Tribal Water Utility Resources for the COVID-19 Pandemic
Read the latest information from EPA about COVID-19 and water. The Tribal Infrastructure Task Force (ITF) is providing the following summary information on resources available to tribal utilities to support the operational needs of drinking water and wastewater systems.
- Tribal Water Sector Technical Assistance and Partnership Resources
- Funding and Financing
- Pandemic Incident Action Checklist
- Water Operators as Essential Workers
- Additional Resources
- The Intertribal Council of Arizona (ITCA) and United South and Eastern Tribes (USET) provide both technical assistance and operator certification to tribal utilities.
- In addition to planning and construction of water utilities, the Indian Health Service Division of Sanitation Facilities Construction provide extensive technical assistance to tribes.
- The Southwest Environmental Finance Center (SWEFC) provide technical assistance and supports EPA certification of tribal operators.
- The National Rural Water Program (NRWA) and the Rural Community Assistance Partnership (RCAP) may be able to provide technical assistance through water and wastewater Circuit Riders that work onsite with utility system personnel to troubleshoot problems and respond to natural disasters and other emergencies.
Water and Wastewater Agency Response Networks (WARN)
The EPA encourages coordination of tribal utilities through a Water and Wastewater Agency Response Network (WARN). If resource needs arise for any reason, the WARNs provide water and wastewater utilities with the means to quickly obtain help in the form of personnel, equipment, materials and associated services from other utilities to restore critical operations impacted during any type of emergency, big or small. Using the WARN approach to mutual aid and assistance, tribal drinking water and wastewater utilities are able to sign a single agreement covering issues such as indemnification, workers’ compensation, and reimbursement. Utilities can find contact information for their WARN on each state's website or can contact EPA via email.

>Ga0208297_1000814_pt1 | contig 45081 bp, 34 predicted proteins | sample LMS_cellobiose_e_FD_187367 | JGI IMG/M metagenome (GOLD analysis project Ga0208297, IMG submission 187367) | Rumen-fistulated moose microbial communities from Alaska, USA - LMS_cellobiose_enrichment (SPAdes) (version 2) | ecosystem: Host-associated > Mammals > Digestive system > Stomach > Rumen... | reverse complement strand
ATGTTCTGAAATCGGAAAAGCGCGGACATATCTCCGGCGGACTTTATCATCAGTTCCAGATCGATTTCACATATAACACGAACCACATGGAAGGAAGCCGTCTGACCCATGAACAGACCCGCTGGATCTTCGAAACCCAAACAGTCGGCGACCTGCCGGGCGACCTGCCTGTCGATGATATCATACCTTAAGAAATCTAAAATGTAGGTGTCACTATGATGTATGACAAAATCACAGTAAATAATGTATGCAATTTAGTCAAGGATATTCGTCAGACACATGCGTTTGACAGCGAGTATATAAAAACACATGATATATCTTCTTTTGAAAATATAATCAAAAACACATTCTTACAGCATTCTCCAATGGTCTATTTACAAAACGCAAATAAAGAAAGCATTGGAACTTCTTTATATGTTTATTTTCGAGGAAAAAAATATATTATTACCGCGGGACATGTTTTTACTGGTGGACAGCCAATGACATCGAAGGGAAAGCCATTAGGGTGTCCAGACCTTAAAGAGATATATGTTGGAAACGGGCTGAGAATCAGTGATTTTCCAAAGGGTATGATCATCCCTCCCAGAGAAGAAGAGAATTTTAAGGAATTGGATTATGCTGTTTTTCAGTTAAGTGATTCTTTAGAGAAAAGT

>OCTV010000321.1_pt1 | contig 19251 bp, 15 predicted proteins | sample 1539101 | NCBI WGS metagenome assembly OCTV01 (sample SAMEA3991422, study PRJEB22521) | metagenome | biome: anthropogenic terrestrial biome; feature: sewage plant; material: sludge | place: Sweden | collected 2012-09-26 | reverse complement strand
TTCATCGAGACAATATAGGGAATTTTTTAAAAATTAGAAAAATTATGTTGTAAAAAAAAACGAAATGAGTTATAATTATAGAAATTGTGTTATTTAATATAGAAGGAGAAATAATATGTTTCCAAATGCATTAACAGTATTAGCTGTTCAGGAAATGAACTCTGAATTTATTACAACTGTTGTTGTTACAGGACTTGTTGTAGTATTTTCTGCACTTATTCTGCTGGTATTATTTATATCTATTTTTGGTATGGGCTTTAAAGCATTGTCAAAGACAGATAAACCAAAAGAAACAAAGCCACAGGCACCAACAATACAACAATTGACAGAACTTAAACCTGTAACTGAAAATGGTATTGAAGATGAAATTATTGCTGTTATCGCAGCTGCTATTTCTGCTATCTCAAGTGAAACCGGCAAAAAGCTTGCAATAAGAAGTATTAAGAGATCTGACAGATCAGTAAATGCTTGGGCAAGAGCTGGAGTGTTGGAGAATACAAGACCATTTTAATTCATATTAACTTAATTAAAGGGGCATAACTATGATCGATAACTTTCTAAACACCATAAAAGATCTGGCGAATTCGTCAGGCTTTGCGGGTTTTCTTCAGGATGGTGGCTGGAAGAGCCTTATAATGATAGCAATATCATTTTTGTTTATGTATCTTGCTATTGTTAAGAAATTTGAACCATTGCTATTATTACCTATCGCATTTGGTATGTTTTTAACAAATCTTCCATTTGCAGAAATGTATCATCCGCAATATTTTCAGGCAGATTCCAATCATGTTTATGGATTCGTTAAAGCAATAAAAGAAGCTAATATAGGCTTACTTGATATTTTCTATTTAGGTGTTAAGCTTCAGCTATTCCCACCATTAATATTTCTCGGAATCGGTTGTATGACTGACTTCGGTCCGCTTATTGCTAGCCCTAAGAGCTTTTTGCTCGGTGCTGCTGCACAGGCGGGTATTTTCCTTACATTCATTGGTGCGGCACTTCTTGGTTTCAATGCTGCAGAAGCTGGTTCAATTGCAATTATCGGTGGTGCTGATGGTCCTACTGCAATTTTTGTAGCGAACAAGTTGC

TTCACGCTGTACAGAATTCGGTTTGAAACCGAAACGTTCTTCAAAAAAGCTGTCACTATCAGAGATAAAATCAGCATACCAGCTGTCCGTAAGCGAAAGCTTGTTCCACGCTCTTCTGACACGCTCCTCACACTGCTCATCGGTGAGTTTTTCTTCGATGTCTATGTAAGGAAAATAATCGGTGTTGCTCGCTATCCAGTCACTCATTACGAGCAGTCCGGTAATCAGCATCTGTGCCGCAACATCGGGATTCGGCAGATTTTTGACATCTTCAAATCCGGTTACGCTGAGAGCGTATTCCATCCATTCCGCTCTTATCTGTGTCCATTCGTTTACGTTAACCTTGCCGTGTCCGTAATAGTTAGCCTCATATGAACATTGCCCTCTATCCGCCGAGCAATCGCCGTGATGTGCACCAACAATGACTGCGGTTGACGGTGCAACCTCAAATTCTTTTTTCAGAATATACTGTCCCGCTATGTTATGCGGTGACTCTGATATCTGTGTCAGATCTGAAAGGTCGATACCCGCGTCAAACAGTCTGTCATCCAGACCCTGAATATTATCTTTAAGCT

Funding and Financing
In addition to existing federal programs , the federal government is making resources available to water systems for funding and financing support as a result of the COVID–19 pandemic.
Housing and Urban Development
On April 3rd, 2020, the Assistant Secretary of Housing and Urban Development announced availability of $200 million in COVID-19 Indian Housing Block Grant (IHBG) allocations from the CARES Act. View allocations to tribes (PDF). Additionally, HUD has expanded program eligibilities through a statutory and regulatory waiver available here (PDF).
HUD has also made available up to $100 million in ICDBG Imminent Threat (IT) funding. This funding is provided in the form of grants to eligible Indian tribes and must be used to prevent, prepare for, or respond to COVID-19. Additionally, HUD expanded program eligibilities through a statutory and regulator waiver available here (PDF).
- HUD COVID-19 Recovery Website